Japanese Philosophy

ISBN: 9780791450208
Publisher: State University of New York Press
Publication Date: 2001-07-19
Number of pages: 222
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An overview of Japanese philosophy from the seventh century to the present.

Japanese Philosophy is the first book to assert the existence of a Japanese philosophy prior to Nishida Kitaro in the early twentieth century. Because of Western military and economic dominance since the seventeenth century, the cross-cultural comparison of non-Western philosophy has generally gone in one direction--comparing Chinese, Indian, and other thought systems with Western philosophy. For various reasons, Japanese scholars did not follow the Chinese lead after 1920 in acknowledging that some of their own literary tradition should be classified as "philosophy." In spite of this, the authors argue that it is useful to compare cultures, and that one way of comparing cultures is to compare their philosophies--and therefore that it is worth treating certain parts of Japanese literature as philosophy, especially those parts that are similar to what has long been classified and treated as philosophy in India and China. By doing so, and by providing an overview of Japanese philosophy from the seventh century to the present, the authors contribute to a greater cross-cultural understanding between East and West.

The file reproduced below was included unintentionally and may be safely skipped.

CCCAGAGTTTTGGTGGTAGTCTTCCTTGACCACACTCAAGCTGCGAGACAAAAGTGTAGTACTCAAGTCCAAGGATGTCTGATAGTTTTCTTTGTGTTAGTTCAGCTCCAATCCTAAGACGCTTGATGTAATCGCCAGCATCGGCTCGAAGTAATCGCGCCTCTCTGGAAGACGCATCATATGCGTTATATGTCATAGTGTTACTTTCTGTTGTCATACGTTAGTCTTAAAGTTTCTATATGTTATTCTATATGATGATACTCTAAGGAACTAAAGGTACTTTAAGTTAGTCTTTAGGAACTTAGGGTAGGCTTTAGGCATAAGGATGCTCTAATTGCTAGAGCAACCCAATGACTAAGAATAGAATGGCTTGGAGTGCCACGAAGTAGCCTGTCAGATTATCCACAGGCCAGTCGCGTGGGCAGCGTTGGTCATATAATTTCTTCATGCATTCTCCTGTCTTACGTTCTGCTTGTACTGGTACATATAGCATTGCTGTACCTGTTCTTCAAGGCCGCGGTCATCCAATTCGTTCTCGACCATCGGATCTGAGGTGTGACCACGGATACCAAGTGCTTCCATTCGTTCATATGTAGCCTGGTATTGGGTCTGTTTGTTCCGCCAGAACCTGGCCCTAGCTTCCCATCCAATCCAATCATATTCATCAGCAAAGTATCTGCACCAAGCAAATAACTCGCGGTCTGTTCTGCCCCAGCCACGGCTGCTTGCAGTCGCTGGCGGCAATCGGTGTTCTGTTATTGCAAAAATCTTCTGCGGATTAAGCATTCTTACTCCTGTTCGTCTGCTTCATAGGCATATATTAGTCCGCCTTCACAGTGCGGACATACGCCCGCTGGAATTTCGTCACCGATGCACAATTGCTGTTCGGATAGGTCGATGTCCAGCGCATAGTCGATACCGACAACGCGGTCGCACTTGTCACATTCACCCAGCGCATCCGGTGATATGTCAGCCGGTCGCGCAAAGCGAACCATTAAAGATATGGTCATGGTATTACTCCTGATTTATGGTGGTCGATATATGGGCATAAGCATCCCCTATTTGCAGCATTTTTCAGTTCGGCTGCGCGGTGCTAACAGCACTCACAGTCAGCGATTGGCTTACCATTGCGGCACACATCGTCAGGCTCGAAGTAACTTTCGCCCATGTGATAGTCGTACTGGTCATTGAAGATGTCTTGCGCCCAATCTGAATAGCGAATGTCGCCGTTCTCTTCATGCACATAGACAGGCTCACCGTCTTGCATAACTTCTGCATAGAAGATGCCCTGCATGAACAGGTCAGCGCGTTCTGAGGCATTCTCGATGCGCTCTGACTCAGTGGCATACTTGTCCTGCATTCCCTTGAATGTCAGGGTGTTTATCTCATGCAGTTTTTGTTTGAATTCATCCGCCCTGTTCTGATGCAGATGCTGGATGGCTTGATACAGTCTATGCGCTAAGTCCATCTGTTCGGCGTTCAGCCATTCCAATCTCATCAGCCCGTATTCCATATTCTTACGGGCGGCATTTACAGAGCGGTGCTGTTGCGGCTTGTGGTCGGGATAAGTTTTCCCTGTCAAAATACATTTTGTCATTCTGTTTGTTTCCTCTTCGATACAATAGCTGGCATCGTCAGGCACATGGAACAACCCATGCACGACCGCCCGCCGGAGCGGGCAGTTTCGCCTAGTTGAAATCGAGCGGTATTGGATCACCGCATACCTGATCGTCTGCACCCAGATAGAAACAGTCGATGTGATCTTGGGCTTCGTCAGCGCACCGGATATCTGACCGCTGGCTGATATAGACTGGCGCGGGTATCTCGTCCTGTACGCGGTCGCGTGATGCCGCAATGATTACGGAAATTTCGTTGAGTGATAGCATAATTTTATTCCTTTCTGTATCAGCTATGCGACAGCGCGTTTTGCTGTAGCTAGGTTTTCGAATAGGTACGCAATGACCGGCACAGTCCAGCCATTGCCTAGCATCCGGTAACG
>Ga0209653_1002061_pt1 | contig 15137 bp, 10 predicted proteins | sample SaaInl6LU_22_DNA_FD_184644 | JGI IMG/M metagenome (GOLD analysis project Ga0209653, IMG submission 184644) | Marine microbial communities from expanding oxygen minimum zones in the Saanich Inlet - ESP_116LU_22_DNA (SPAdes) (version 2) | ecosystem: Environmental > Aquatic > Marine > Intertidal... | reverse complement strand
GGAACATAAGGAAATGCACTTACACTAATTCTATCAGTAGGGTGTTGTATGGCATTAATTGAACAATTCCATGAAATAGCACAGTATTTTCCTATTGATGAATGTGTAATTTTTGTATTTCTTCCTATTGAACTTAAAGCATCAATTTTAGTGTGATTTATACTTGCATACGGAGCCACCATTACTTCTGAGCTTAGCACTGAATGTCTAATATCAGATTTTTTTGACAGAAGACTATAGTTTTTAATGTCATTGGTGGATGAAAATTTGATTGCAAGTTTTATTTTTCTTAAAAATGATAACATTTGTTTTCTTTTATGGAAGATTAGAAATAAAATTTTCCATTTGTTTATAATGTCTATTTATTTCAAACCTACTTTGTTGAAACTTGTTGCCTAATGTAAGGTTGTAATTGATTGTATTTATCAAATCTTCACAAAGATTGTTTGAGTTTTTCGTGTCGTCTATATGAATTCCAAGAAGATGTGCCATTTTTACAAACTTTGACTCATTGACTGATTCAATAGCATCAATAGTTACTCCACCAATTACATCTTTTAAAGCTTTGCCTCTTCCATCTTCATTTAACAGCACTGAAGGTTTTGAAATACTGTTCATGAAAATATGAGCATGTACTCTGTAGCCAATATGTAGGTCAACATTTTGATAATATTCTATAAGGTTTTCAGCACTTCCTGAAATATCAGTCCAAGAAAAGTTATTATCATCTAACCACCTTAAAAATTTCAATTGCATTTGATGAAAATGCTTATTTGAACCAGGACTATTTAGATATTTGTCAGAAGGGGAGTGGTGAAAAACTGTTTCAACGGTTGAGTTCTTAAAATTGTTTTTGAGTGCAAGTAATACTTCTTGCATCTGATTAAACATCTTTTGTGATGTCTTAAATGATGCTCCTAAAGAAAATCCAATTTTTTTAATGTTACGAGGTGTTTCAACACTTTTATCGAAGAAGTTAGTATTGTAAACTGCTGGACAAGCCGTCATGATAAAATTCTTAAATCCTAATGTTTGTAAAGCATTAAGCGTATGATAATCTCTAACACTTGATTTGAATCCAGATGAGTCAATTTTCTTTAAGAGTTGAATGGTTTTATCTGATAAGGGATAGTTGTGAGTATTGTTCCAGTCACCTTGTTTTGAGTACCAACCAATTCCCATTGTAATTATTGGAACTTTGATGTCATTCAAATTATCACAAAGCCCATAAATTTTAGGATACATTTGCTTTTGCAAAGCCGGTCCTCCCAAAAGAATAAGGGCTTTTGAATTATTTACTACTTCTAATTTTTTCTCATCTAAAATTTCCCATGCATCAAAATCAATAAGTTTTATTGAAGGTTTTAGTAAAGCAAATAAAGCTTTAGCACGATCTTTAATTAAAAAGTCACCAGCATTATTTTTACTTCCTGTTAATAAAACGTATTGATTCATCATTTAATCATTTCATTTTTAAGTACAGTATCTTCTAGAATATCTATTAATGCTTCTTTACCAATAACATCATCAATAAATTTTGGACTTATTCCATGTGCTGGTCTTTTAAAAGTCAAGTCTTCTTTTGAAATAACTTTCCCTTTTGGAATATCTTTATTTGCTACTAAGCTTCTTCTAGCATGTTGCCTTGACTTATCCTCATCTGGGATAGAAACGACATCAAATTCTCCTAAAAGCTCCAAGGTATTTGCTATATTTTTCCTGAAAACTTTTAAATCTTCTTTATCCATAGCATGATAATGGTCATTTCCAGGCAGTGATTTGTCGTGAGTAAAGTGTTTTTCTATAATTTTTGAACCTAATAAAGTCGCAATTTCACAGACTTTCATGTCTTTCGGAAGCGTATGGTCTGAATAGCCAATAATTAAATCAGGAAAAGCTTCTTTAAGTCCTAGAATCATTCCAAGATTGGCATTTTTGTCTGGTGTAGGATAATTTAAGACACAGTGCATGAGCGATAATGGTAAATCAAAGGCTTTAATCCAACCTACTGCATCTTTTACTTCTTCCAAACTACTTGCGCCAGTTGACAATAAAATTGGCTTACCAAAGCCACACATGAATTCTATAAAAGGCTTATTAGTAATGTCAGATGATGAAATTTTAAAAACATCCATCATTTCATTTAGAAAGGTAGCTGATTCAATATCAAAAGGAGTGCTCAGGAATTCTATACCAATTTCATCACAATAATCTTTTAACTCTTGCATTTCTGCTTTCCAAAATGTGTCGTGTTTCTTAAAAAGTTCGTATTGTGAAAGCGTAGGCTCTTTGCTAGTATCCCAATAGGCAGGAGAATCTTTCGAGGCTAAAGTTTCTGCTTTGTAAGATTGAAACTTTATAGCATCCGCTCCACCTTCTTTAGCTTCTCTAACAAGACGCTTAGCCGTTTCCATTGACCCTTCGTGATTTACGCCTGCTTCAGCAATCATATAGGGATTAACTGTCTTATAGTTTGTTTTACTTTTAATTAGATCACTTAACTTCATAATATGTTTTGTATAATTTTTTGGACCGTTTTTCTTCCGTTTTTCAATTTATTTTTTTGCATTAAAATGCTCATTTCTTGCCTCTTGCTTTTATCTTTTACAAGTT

"a skillful interweaving of a large number of strands in the history of ideas. Countless distortions and roadblocks bedevil Western scholars trying to understand Asian texts and cultures, and only recently have we begun to get glimpses of the actual history of Asian thought. This is a welcome contribution to this important work of cross-cultural understanding, and provides a well-informed Western look at the influence of Chinese and Western philosophy on Japan." -- Richard T. Garner, coeditor of Society and the Individual: Readings in Political and Social Philosophy

"The book's intellectual freshness comes from presenting Japanese philosophy as structured by the concerns of mainline Western philosophy. Because of this it will be one of those books that you can give to your friends in the philosophy department when they ask, as they always do, whether there is any 'real' philosophy in East Asia. It is an engaging work." -- John H. Berthrong, author of Concerning Creativity: A Comparison of Chu Hsi, Whitehead, and Neville

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